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The Saimyōji Temple


The Saimyōji Temple Brief History
 
The temple Saimyōji was founded in 834, during the Heian period (794–1185), by the holy priest Sanshū at the imperial command of the emperor Nimmyō. It flourished throughout the Heian, Kamakura, and Muromachi periods (eighth through sixteenth centuries) as a place of prayer and training for the search for enlightenment and is said to have included 17 Buddha halls and 300 priestsf lodgings. According to tradition, the shogun Minamoto no Yoritomo once visited the temple to pray for victory in battle.

During the Warring States period (1467–1568), immediately after burning the temple Enryakuji, on Mount Hiei, the warlord Oda Nobunaga set fire to the Saimyōji as well. Fortunately, however, the main hall (Japanfs first designated national treasure), the three-story pagoda, and the Nitenmon gate escaped the conflagration to survive to the present.

During the Edo period (1603–1868), owing to the efforts of high priests Tenkai and Kōkai, the lord Mochizuki Etchū no Kami Yūkan restored the Saimyōji as a temple for prayer and training.
 
 
Architecture
Main Hall (Ruriden): Designated National Treasure
 

Built by master carpenters of the Hida region in the early part of the Kamakura period (1185–1333), the Main Hall is in the pure Japanese architectural style. No nails are used in its construction. It is roofed with Japanese-cypress-bark shingles and preserves examples of such Kamakura-style architectural features as the so-called frog-leg carved wooden supports and distinctive lattice patterns.

 
 
Three-story Pagoda: Designated National Treasure
 

Built by master carpenters of the Hida region in the late part of the Kamakura period (1185–1333), the pagoda, which is in the pure Japanese architectural style, is made entirely of Japanese cypress (hinoki) and employs no nails. It is roofed with Japanese-cypress-bark shingles.
The walls of the first level are covered in murals by painters of the Kosè school illustrating the Lotus Sutra (Hokekyo), the 32 bodhisattvas attendant on Vairocana Buddha (Dainichi Nyorai), and hosoge floral arabesques, all in brilliant colors. They are said to be the only Kamakura-period murals in the country. (Pagoda height: 23.7 meters.)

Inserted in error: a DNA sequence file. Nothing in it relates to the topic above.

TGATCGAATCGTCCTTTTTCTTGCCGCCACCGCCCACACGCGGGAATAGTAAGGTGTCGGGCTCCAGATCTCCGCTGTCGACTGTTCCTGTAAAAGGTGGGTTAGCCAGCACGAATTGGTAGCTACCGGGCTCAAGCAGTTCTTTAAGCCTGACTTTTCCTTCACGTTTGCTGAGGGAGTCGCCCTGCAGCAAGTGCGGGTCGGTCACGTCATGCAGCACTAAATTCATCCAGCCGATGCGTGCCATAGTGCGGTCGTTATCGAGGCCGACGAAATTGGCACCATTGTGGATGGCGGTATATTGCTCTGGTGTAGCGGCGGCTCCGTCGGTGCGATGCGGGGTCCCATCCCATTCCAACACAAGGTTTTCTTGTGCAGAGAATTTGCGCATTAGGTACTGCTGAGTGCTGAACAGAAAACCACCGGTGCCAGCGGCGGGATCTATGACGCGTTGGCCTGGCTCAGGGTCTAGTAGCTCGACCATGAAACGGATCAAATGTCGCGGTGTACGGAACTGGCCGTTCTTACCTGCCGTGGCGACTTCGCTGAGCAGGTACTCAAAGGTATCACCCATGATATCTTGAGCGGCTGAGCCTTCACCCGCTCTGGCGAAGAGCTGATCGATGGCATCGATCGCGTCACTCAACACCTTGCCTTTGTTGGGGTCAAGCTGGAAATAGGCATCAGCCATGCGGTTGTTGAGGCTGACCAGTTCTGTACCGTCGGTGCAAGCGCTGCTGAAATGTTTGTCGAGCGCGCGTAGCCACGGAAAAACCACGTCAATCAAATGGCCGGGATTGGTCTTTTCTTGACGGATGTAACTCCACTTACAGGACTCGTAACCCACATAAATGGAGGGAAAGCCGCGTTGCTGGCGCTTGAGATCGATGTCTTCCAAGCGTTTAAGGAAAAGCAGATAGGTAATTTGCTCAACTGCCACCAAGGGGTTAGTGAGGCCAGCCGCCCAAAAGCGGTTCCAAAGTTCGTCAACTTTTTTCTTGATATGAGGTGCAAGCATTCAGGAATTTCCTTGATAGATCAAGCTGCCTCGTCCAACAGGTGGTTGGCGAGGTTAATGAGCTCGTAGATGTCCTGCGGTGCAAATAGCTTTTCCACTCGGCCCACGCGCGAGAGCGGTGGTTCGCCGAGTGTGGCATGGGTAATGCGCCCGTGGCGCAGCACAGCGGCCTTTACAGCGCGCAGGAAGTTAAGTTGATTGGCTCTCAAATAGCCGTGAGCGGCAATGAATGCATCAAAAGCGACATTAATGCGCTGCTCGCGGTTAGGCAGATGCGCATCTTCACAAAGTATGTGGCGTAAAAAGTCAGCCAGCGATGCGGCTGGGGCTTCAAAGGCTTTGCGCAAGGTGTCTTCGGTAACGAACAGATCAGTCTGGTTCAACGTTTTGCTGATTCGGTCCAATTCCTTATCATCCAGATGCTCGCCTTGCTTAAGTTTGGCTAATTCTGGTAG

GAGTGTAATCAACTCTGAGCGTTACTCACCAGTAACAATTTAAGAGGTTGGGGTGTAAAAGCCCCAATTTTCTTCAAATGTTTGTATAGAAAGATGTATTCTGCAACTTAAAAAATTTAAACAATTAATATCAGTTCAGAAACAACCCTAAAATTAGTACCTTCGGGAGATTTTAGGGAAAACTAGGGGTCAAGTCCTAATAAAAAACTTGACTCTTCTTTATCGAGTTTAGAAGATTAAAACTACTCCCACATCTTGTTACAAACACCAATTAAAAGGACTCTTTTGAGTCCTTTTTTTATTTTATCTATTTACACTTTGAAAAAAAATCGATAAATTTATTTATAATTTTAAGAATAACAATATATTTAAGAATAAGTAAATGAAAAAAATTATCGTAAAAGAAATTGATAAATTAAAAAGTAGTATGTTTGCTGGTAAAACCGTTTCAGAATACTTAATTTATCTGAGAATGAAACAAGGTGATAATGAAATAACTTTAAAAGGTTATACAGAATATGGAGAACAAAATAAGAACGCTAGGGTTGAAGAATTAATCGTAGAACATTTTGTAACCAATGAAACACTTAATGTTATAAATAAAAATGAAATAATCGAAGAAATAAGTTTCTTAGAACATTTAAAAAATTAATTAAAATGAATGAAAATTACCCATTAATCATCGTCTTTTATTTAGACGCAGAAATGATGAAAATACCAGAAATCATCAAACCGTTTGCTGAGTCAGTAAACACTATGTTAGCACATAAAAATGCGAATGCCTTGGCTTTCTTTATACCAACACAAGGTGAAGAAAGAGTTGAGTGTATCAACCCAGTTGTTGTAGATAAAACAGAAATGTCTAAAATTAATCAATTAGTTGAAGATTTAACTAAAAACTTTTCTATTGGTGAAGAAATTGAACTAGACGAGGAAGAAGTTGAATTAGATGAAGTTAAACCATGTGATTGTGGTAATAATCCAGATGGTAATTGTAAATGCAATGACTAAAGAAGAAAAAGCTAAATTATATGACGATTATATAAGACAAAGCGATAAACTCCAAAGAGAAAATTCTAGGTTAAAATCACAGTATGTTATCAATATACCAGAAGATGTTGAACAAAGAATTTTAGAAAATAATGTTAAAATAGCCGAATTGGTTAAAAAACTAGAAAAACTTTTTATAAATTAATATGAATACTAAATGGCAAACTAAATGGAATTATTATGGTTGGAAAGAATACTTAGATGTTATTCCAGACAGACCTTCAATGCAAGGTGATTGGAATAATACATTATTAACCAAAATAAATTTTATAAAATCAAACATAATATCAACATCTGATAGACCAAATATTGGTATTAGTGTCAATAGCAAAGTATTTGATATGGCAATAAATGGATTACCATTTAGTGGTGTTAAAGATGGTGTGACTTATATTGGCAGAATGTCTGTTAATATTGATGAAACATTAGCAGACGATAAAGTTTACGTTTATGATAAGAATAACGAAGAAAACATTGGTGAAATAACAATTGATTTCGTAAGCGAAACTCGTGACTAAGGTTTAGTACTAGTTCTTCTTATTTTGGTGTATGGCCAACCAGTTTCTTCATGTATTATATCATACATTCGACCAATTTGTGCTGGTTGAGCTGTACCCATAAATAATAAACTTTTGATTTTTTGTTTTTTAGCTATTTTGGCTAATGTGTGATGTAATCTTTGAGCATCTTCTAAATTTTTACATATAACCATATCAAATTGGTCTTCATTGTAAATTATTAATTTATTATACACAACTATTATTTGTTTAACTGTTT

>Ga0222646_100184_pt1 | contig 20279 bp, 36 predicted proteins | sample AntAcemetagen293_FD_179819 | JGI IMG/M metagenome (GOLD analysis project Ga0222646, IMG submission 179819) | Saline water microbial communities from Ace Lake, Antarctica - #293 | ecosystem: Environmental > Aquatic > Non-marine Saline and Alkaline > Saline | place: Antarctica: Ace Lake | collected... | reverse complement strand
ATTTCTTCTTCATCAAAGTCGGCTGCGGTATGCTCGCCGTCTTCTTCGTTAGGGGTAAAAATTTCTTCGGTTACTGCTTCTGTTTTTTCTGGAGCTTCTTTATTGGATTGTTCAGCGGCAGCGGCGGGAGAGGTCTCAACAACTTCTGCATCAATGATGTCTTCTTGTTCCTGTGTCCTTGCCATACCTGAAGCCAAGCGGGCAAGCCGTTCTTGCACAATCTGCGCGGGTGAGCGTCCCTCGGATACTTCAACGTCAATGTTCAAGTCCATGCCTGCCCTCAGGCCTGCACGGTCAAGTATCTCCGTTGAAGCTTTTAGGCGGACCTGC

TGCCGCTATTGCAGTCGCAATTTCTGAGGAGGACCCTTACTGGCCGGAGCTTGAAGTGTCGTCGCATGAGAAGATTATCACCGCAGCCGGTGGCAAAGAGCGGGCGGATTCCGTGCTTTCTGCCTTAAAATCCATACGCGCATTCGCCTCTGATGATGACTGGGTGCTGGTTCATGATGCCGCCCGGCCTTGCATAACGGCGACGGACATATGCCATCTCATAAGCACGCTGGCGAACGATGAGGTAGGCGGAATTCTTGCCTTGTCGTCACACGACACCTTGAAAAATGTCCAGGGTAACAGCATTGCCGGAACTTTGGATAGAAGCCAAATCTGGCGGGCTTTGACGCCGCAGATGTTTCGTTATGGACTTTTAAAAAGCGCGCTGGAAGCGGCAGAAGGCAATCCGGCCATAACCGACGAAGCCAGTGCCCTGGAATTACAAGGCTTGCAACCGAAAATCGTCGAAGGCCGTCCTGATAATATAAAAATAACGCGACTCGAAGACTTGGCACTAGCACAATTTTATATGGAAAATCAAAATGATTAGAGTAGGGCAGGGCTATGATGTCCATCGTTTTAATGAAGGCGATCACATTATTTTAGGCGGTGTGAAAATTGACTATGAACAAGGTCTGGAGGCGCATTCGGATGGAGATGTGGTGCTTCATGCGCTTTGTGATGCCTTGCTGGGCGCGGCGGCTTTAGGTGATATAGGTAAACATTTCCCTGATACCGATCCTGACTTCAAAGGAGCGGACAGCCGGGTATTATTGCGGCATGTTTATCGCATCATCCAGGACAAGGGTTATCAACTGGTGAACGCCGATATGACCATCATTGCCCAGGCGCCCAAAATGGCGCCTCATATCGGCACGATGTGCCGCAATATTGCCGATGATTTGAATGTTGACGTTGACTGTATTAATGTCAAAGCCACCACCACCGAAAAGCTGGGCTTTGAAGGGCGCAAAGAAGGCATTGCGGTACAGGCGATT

Nitenmon Gate: Designated Important Cultural Property
Built in the Muromachi period (1336–1573), the shingle-roofed Nitenmon gate is of the so-called hakkyaku-mon style with four main support posts and eight smaller subsidiary support posts.
 
 
Temple Treasures
Honzon Yakushi Nyorai (Principal Image: Buddha of Medicine and Healing): Designated Important Cultural Property, Heian period (794–1185)
 
 
 
 

Shaka Nyorai (Shakyamuni Buddha): Designated Important Cultural Property, Kamakura period (1185–1333)
 
 
 
 

Fudō Myō-ō (Acala) and two dōji (attendant boys): Designated Important Cultural Property, Heian period (794–1185); attributed to Chishō Daishi
 
 
 
 

Nitennō-Komoku-ten and Tamon-ten (two of the Four Guardian Kings): Designated Important Cultural Property, Heian period (794–1185)
 
 
 
 

Nikkō Bosatsu and Gakkō Bosatsu (Bodhisattvas of Solar and Lunar Radiance): Designated Municipal Cultural Property, Kamakura period (1185–1333)
 
 
 
 

Juni Shinshō (Twelve Divine Generals): Designated Prefectural Cultural Property, Kamakura period (1185–1333); attributed to a disciple of the famous sculptor Unkei
 
 
 
 

Sanzon Amida Nyorai (Amida Triad): Designated Municipal Cultural Property, Kamakura period (1185–1333); attributed to Anami (Kaikei)
 
 
 
 

Statue of the High Priest Gansan Daishi: Designated Municipal Cultural Property, Muromachi period (1336–1573)
 
 
 
 

Statue of the Buddhist Goddess Benzaiten: Designated Municipal Cultural Property, Muromachi period (1336–1573)
 
 
 
 

Statue of the Buddhist Monk Shinran Shōnin: Kamakura period (1185–1333)

 
 
 
 
Many other examples of Buddhist sculpture.
 
 
 
 
Scenic garden: Hōrai Tei : Designated National Garden
The garden features standing stones representing the Yakushi-Buddha Triad–Yakushi Nyorai and the Nikkō and Gakkō bodhisattvas–as well as a stone grouping representing the Twelve Divine Generals. One of the islands in the Shinji-ike Pond represents an origami crane; another represents a tortoise. The garden also features a lantern by Ishiya Midaroku.

 
 
Natural Monument: Saimyōji Fudanzakura Cherry Tree: Prefectural Cultural Property
This ornamental alpine cherry tree blooms in spring, autumn, and winter. A winter variety of the early-blooming line of cherries known as a Higanzakura, it is approximately 250 years old.

 
 
Annual Events
The 8th day of each month Yakushi Goma Ceremony
January 8 First Yakushi Grand Hannya Ceremony (Hatsu Yakushi Dai Hannya-E)
February 3 Setsubun Festival (Setsubun-E, the Day Before the Beginning of Spring Ceremony)
May 8 Anniversary of the Buddhafs Birth (Bussho-E)
August 18 Day of Appreciation for the Bodhisattva Kannon
September 8 Yakushi Nyorai Festival Day (Yakushi Nyorai En-nichi-E)
December 8 Perpetual Sutra Chanting (Eitaikyokuyō)


 
Access
ByTrain
By sightseeing taxi to the Saimyōji from the Kawase, Hikone, or Maibara stations on the JR line.
 
ByCar
Take the Meishin Expressway to the gKotō-sanzan Smart ICh or the gHikone ICh then change to Route 307.
 
 
Saimyōji Temple
(Kotō-sanzan Saimyōji)
26, Ikedera, Kōra-cho, Inugami-gun, Shiga Prefecture 522-0254
TEL: 0749-38-4008
FAX: 0749-38-4388

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